Outside the room there were already two guards waiting for her. She sighed, and resigned herself to skipping all the way down the corridor. The guards marched alongside her, and easily kept up with their long strides.

Soon Lily was only walked, and was very aware of the guards’ presence. She glanced at the sea beside her; she didn’t realize that she walked that far.  The sun glinted off the smooth water, temporarily blinding her. Gulls floated lazily above, and the wind off the water was cool. She stood there silently admiring everything, and wished that she could just dive under the water. Little did she know what would be waiting for her underneath if she did…

What’s down there, you ask? A paradise. Not just any paradise. This was a kingdom called Aquaria, ruled by the Sea King Neptune. Soon, one of his six sons would inherit his throne. It would most likely be Seth, since he was the oldest. Young Prince James, however, only had a chance if all of his other brothers had gone, since he was the youngest.

Now, even back then, this saying had worth: “The grass is always greener on the other side.” James, like Lily, could not stop fantasizing about what was on the other side. In Aquaria, the young merfolk couldn’t visit the surface world until they reached the age of 16. James and his siblings were each born a year after the other, so every year one more of them were able to go up to Terra .  James listened to all of the thrilling adventures with happy eyes and a wistful heart; he wanted to go there more than anything, but it seemed like it would take forever.


Thanks so much for reading it! I’m kinda nervous, putting it out here, because I’m the type of writer who writes something, thinks it’s good, looks at it 2 weeks later and absolutely cringes at every sentence. Well, not so much with this, but you get the idea. Crossed fingers.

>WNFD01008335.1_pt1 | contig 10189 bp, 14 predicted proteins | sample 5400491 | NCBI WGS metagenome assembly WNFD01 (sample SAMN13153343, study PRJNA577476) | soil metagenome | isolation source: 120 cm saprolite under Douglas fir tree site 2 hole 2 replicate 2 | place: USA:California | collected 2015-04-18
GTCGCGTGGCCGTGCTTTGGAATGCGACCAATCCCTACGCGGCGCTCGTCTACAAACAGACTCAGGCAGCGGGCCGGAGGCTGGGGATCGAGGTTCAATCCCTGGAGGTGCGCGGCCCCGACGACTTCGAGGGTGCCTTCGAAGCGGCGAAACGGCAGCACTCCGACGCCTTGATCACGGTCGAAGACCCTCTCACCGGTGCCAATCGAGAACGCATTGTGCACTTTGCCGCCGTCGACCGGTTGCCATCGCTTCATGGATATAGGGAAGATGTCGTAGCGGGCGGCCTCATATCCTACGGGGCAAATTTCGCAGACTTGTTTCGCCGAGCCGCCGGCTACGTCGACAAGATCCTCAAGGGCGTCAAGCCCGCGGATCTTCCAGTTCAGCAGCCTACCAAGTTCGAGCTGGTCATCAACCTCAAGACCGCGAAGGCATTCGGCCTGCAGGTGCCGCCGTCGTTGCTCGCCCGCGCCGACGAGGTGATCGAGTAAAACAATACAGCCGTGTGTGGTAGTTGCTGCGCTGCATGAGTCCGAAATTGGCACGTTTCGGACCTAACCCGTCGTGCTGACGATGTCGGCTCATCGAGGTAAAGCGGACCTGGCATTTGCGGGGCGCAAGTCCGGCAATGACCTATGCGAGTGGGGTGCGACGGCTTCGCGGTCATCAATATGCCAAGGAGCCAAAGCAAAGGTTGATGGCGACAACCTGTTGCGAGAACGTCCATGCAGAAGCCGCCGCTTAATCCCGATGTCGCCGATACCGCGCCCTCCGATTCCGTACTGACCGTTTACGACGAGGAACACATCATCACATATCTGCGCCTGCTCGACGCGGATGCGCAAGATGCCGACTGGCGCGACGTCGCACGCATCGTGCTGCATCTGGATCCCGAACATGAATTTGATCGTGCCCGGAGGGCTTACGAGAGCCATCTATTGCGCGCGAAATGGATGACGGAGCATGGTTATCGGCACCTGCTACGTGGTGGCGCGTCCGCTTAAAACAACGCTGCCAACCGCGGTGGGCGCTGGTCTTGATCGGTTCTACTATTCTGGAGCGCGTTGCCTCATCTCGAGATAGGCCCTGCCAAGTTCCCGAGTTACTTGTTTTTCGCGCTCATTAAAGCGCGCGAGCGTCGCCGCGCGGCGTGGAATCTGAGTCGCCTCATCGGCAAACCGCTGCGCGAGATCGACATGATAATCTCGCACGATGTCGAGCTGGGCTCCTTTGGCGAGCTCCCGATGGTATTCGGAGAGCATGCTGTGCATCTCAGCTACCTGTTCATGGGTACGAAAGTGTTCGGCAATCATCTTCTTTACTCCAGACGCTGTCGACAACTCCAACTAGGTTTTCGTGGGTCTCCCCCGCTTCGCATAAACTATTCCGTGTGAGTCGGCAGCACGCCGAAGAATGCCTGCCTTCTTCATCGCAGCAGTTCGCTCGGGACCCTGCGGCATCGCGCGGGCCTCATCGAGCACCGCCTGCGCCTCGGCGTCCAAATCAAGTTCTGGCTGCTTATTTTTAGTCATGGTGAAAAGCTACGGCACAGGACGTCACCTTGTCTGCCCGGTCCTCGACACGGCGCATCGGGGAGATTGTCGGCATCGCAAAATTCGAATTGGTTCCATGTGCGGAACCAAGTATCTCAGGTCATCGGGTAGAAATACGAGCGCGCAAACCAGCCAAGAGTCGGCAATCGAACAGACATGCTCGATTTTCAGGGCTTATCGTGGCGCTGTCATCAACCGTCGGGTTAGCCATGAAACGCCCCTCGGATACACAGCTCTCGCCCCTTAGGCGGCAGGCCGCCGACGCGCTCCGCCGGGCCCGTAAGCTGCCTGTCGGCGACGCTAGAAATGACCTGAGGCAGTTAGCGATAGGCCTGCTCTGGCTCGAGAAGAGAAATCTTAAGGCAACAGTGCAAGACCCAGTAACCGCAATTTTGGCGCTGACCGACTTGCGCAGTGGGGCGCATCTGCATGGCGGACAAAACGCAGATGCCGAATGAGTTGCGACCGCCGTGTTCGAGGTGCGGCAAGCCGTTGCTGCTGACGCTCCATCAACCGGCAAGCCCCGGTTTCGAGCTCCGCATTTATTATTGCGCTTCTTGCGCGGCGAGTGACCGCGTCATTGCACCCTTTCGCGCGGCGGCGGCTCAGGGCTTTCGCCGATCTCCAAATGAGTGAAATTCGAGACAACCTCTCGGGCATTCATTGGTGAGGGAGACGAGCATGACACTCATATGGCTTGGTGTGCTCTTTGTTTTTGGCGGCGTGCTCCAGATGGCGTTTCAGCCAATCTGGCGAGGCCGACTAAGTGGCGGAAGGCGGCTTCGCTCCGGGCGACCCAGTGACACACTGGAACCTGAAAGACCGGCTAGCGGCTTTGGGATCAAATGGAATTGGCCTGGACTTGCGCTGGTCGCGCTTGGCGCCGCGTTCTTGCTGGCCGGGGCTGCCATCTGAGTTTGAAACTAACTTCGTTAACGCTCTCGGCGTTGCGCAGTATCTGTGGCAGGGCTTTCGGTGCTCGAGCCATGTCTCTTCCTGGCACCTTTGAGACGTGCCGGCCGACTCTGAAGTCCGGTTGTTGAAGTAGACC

P.S I realized this a couple days after I wanted to post it. My main characters’ names are James and Lily. Turns out Harry Potter influenced me more deeply than I thought.


11 thoughts on “The First Bit

  1. Hummmm… Interesting, though completely true to the original story. If there isn’t a twist coming, it isn’t worth the read, unfortunately. It’s cute, as your first critique person said, but it’s not sickeningly so. You’ve got the components of a good story, and added to the anticipation a Disney spoof will give you, you could have a really fun story– if you do that plot twist. I’ll read the rest and tell you what I think, because this isn’t quite enough to go on.
    As for the style, it’s classic storytelling, second person style where the narrator is clearly speaking to the reader and responding to phantom questions. It isn’t a bad style, but it isn’t the style to pursue for a longer work. Short stories are good, but for something as long as, say, the 85k novel I’m writing, you do not want second person. I know that now.
    Anyway, good, but I’ll hold the rest of my critique for later.